If Congress or the Supreme Court kills the Affordable Care Act, one of the act’s key provisions — that people with pre-existing conditions have access to health insurance — could be preserved for Florida consumers under a bill advanced by a state Senate committee Tuesday.
How beneficial that access would be without cost controls is not yet known.
On the national level, Republicans have been trying to repeal or gut protections in the ACA, know as Obamacare, since it was enacted by then-President Barack Obama in 2010 without any Republican support.
Under President Donald Trump, the law has been weakened a piece at a time: A requirement that everyone buy insurance or pay a tax penalty has been eliminated beginning in 2020. Trump stopped payment of cost-sharing reductions to health insurers in 2017. And in December, the entire law was ruled unconstitutional by a federal judge in Texas.
The latter ruling is under appeal, but proponents continue to worry whether the law can survive opposition by the GOP, which controls the U.S. Senate and presidency, and the conservative majority on the Supreme Court.
Florida has the largest enrollment of the 39 states that rely on the federal marketplace. During the most recent open enrollment period from Nov. 1 to Dec. 22, more than 1.78 million Floridians registered. That exceeded the 2018 total of 1.76 million and the 2017 total of 1.71 million.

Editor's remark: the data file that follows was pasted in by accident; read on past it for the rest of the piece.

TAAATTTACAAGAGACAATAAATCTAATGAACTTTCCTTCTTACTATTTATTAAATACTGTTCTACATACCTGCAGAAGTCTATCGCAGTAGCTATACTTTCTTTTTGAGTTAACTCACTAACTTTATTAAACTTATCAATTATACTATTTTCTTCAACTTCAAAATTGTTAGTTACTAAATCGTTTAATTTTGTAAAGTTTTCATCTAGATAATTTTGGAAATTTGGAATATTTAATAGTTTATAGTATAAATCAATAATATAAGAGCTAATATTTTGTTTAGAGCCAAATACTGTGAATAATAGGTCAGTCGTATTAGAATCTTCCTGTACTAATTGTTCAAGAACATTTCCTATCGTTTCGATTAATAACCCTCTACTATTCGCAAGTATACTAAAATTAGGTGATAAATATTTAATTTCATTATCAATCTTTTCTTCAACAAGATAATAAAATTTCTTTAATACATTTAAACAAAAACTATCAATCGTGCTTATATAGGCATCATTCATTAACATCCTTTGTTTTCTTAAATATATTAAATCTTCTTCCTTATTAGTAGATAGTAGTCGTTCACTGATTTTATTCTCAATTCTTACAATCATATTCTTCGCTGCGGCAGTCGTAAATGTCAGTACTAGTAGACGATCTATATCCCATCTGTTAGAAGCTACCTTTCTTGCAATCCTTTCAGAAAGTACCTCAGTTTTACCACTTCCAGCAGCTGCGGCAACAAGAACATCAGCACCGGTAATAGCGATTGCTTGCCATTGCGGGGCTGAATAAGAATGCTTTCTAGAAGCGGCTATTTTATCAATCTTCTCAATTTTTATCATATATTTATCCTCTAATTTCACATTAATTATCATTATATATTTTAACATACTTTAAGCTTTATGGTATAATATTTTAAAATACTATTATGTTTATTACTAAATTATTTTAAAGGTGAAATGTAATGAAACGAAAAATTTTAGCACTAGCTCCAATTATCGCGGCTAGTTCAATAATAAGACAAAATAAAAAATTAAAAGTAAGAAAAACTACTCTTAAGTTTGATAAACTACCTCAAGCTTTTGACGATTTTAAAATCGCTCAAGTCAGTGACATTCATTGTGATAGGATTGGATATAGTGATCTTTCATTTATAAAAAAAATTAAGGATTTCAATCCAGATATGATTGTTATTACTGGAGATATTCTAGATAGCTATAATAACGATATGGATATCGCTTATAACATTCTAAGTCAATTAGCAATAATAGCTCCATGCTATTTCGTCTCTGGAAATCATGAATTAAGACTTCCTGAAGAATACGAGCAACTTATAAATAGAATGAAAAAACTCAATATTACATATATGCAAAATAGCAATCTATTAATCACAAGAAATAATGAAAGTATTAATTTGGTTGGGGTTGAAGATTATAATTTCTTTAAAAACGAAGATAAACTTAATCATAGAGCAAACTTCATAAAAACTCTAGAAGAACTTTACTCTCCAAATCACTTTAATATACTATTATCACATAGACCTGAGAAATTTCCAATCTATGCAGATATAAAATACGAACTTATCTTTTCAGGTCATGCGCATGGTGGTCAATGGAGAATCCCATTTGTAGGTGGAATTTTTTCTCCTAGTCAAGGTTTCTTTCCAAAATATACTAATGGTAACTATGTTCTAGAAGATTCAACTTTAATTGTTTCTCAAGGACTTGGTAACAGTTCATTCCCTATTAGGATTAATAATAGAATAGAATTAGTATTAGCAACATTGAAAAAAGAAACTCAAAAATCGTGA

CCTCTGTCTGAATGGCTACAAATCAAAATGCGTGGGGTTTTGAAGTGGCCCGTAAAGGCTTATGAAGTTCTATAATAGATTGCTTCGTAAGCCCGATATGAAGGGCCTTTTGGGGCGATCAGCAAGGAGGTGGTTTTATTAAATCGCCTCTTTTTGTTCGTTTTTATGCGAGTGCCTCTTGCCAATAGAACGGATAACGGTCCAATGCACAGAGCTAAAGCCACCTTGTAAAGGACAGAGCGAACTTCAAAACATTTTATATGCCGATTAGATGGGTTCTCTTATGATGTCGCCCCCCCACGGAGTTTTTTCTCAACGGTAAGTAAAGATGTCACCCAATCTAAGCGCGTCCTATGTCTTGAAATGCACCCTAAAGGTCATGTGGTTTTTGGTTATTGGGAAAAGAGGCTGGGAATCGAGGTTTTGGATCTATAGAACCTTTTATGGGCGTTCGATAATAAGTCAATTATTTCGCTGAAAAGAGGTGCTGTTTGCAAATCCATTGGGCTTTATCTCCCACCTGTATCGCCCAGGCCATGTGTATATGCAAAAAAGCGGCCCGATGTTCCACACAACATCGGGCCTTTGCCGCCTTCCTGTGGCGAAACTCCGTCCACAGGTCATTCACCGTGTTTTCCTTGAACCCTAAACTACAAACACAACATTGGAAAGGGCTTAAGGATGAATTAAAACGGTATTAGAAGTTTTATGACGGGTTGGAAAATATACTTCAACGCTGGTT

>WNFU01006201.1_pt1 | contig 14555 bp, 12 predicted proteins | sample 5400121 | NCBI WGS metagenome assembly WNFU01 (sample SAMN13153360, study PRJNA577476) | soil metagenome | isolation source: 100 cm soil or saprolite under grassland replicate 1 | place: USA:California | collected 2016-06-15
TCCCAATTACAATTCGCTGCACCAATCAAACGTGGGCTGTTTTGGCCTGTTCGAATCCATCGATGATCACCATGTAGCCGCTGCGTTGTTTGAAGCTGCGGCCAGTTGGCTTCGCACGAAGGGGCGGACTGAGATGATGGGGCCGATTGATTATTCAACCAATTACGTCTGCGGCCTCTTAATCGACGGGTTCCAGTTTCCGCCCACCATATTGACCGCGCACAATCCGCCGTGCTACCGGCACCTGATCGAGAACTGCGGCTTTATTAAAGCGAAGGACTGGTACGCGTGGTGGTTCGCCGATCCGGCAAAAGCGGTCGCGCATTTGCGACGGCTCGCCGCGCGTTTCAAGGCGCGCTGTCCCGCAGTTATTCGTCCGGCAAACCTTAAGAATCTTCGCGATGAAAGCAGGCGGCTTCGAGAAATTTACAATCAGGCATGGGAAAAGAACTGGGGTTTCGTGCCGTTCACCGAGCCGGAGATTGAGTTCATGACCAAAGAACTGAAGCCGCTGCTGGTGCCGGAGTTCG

The bill by Sen. Wilton Simpson, a Republican from Spring Hill, was advanced by a 6-1 vote, with support from two of four Republicans and all four Democrats on the committee. Sen. Jeff Brandes, Republican from St. Petersburg, voted against it, and Sen. Joe Gruters, a Republican from Sarasota, was absent.
Committee Chairman Doug Broxson, a Republican whose Senate district is in the western panhandle, called the protection “the right thing for Florida to do.”
“In the event of a catastrophic event in Washington that we would step up and provide some — may not be the best, may not be perfect — but at least we’re saying we’re not going to leave those people vacant with no possibilities of coverage.”
But others on the committee questioned why the bill did not address the cost of premiums for the one policy covering pre-existing conditions.